So it turns out US voters have sent Trump back to his golf course and casinos. For four years he embodied capitalist politics in its most greedy and brutal form. With his xenophobia, racism and filthy demagogy he also deepened divisions among workers, opposing whites to blacks, Americans to migrants. When the Covid-19 epidemic broke out, his main concern was to preserve employers’ profits. He therefore refused to impose any sort of lockdown or even basic measures like mask-wearing and physical distancing. This meant favoring the spread of the virus and the ensuing hecatomb which is striking US citizens—especially the poorest. The economic crisis has further deteriorated the living conditions of working people, despite Trump’s claims that he would defend them. Tens of millions of people now find themselves unemployed and dependent on food aid. Conversely, the capitalists have seen their taxes fall and their profits rise.
Biden's election was a welcome relief for those who could no longer stand Trump. But this feeling won’t last. First, Trump received 71 million votes, eight million more than in 2016. The armed militias and far-right groups he encouraged are still around. In a situation of deepening social and economic crisis, they represent a major threat for blacks, migrants and ultimately for all workers.
On this particular subject, as on any other matter, workers have nothing to expect from the Democrats and Biden. The French and European media did their best to cast Biden as the savior of mankind. But Biden entered politics in 1972, which means that he’s had plenty of time to show which class he serves: the bourgeoisie of the leading world power. As a senator for 36 years, as Obama’s vice-president for eight years, he was always loyal to the business world. Many big bosses supported him financially during the campaign. And on Monday, Wall Street and the world stock exchanges celebrated his victory. Some even say that Biden might include Republicans in his administration. They tell us that Biden will be less rude and less stupid than Trump—which shouldn’t be too difficult. But behind the veneer, the policy conducted by the US administration is bound to be the same, completely dedicated to the interests of US multinational conglomerates like Exxon, Amazon or Tesla, to name but a few.
The United States is the greatest world power and its rule is imposed on many peoples. It has supported dictatorships that served its interests (oil magnates in the Middle East, colonels and generals in Latin America). It has always supported Israel against the Palestinians. As for the regimes which refuse the US iron heel, they often end up paying a high price for their refusal to submit (like Cuba, under embargo since 1962). And many countries are purely and simply plundered by US multinationals, as are most Asian and Latin American countries.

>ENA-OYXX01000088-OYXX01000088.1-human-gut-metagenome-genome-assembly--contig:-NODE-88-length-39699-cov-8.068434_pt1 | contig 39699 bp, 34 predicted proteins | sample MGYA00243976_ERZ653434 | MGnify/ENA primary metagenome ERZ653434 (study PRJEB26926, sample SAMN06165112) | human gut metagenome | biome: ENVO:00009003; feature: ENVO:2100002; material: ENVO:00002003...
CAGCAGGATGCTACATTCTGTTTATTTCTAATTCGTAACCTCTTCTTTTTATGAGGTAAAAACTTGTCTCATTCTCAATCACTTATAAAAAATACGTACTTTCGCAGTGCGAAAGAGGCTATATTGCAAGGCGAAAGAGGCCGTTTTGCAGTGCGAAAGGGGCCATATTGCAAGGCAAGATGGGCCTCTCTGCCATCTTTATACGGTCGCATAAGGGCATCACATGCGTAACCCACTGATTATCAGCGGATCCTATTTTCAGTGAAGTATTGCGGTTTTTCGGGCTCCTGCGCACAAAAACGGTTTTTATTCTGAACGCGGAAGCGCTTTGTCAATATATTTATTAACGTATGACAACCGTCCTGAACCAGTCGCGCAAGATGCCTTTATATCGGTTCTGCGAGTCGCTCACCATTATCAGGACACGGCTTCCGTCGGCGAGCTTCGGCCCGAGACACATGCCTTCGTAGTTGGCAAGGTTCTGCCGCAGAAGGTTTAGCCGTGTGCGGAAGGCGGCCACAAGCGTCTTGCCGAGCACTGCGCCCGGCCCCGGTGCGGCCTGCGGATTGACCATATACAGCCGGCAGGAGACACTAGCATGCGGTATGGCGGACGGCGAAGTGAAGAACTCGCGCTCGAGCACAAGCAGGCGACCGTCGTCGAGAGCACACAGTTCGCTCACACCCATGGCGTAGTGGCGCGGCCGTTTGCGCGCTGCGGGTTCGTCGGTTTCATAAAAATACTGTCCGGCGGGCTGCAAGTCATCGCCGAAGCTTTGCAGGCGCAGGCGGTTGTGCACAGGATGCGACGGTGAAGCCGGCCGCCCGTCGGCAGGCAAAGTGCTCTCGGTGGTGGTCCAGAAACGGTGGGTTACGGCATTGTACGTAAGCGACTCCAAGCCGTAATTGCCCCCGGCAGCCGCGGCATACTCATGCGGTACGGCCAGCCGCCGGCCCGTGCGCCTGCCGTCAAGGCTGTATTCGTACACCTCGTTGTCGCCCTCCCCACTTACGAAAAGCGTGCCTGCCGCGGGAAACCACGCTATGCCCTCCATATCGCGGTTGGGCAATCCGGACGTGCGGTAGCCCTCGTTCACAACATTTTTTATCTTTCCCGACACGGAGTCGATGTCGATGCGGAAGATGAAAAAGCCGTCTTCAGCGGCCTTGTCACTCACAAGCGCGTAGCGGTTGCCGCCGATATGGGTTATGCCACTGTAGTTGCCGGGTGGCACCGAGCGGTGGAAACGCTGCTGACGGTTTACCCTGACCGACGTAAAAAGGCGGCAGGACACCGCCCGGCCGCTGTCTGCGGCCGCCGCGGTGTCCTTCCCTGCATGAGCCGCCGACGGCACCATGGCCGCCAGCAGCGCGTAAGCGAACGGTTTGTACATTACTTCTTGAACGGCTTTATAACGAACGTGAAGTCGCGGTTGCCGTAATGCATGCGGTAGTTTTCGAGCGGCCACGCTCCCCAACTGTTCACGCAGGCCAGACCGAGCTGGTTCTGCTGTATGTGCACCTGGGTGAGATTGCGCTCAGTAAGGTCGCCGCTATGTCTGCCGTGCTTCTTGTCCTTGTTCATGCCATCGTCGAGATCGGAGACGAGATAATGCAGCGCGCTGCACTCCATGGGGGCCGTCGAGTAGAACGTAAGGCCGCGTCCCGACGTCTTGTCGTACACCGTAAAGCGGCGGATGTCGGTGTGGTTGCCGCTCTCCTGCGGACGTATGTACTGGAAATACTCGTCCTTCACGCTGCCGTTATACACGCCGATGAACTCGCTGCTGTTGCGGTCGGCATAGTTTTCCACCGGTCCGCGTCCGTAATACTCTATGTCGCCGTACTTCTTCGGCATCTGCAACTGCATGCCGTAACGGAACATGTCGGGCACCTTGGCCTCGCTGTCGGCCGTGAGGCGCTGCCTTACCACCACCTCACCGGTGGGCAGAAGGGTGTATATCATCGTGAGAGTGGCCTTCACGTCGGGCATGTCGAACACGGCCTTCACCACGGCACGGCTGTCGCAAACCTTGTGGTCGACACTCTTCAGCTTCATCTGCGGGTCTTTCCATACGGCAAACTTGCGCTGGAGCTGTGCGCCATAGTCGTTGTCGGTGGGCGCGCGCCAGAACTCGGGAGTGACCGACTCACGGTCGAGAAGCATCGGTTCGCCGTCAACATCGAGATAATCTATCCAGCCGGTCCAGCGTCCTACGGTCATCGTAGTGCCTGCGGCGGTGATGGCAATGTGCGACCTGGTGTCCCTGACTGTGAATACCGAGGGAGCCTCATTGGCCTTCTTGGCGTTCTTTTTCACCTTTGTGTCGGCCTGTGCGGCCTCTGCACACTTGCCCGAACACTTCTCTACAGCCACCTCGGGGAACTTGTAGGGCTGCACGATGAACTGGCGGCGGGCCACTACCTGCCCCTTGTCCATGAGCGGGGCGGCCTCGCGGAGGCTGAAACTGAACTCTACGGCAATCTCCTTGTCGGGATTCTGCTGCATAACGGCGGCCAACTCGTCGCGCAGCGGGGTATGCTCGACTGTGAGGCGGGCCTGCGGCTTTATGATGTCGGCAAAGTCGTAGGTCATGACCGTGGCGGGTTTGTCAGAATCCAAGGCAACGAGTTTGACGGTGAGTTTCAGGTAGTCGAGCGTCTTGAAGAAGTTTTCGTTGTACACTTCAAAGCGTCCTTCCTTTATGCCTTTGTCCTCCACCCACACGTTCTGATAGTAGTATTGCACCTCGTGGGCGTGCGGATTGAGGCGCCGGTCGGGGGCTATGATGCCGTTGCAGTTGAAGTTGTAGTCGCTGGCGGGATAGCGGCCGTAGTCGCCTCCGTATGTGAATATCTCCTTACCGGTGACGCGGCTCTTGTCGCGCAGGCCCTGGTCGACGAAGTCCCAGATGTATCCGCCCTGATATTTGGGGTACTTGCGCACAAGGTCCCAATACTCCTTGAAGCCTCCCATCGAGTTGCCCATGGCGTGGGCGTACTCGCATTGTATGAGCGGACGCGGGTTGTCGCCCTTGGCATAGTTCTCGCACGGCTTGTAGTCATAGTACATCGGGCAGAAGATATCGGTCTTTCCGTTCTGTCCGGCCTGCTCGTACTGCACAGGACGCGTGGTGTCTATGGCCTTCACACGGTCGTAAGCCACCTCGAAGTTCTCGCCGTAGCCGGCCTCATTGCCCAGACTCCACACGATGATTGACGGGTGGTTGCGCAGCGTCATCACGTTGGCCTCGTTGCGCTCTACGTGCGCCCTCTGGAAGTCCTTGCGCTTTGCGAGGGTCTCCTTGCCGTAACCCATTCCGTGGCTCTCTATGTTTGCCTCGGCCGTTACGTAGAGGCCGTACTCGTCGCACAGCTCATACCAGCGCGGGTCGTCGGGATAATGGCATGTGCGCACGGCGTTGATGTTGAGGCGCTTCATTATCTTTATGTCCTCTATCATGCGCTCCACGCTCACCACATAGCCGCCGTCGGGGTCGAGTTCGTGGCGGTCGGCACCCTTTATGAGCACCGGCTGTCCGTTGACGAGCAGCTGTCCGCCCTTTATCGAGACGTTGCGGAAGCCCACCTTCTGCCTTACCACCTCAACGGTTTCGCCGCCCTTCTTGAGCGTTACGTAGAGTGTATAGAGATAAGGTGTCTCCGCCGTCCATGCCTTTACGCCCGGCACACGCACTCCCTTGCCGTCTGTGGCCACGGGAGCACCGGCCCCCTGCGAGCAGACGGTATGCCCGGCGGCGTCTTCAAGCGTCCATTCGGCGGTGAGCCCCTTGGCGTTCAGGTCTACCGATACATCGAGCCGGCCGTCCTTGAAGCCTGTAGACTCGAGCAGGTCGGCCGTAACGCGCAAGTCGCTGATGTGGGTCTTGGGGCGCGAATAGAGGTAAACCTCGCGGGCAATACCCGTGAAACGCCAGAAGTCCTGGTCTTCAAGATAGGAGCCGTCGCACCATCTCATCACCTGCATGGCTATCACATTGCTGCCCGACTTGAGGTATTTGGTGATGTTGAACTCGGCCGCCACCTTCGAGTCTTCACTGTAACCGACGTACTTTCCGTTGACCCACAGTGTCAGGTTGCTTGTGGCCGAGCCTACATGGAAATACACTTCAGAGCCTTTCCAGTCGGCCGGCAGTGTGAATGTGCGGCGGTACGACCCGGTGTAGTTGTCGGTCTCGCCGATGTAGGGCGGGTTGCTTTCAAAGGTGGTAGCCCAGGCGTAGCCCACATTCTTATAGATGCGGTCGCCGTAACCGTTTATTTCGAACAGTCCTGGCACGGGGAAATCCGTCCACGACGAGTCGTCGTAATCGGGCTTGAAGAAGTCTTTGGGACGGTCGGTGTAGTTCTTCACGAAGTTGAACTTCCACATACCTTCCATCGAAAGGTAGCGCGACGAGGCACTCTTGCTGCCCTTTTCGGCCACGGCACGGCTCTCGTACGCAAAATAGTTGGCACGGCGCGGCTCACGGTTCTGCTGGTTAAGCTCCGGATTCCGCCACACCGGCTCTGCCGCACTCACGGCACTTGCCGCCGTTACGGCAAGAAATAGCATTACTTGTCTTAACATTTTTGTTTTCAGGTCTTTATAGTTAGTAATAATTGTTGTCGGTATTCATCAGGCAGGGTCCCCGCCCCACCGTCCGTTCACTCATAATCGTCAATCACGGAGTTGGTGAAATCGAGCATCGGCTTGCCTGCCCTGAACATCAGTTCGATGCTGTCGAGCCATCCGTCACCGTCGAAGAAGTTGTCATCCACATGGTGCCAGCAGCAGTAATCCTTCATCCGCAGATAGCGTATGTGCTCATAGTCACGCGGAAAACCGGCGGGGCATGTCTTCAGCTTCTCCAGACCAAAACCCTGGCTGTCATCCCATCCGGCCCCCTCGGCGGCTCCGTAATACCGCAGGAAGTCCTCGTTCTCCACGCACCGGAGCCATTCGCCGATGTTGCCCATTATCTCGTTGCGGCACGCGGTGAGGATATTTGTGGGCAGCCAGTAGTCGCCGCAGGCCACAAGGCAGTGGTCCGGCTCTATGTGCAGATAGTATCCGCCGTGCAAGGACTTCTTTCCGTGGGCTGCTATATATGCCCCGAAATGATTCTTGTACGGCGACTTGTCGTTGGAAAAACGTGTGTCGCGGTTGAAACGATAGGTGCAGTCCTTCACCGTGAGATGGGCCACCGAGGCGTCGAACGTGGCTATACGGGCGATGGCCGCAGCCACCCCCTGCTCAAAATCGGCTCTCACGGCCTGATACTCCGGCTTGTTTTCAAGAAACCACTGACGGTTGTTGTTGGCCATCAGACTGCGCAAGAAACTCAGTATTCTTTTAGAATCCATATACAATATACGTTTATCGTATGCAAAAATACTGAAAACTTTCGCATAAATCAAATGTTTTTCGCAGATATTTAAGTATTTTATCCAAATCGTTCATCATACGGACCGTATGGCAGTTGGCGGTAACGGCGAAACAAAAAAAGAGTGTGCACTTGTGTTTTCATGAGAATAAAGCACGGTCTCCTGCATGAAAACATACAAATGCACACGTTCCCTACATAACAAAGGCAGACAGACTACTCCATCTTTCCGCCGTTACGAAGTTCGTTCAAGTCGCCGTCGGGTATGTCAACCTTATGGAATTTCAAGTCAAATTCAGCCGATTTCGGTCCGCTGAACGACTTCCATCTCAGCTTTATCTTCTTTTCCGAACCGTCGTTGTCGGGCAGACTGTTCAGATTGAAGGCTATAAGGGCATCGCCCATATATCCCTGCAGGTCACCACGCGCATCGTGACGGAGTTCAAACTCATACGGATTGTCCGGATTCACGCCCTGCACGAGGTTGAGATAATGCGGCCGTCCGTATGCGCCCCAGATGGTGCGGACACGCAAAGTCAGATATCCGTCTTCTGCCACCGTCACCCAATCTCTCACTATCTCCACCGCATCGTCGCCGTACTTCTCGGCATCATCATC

This combined role of first robber and world policeman has been assumed by the United States regardless of which party is in power. It was a Democratic administration that engaged the country in the terrible Vietnam War. And more recently, Biden approved the wars in Afghanistan and Iraq.
No, things are not going to change with a new president. Elections can't change things. That’s something we know about here. Of course, every country has its distinctive characteristics. But we are familiar with alternating governments between pro-capitalist parties. Promise-makers and illusion-peddlers, xenophobic and racist demagogy as a diversion from social issues: all these ingredients of American politics, we, too, know them well! In fact, we even have our own Biden at the Élysée Palace (Macron) and Trump in the opposition (Le Pen) …
The American people also have a history of class struggle. In the 1930s, the working class mobilized massively. In the 1960s, the country was shaken by the Black Revolt, which inspired struggles around the world. More recently, after the murder of George Floyd, tens of millions of people demonstrated against racism and police brutality.
What will count in the future are the mobilizations, the struggles of the world of labor, of young people, of the oppressed. Over there and here as well, what will be essential is the capacity of the workers to lead the struggle against this capitalist class that can never get enough, and that is ready to do anything to maintain its profits.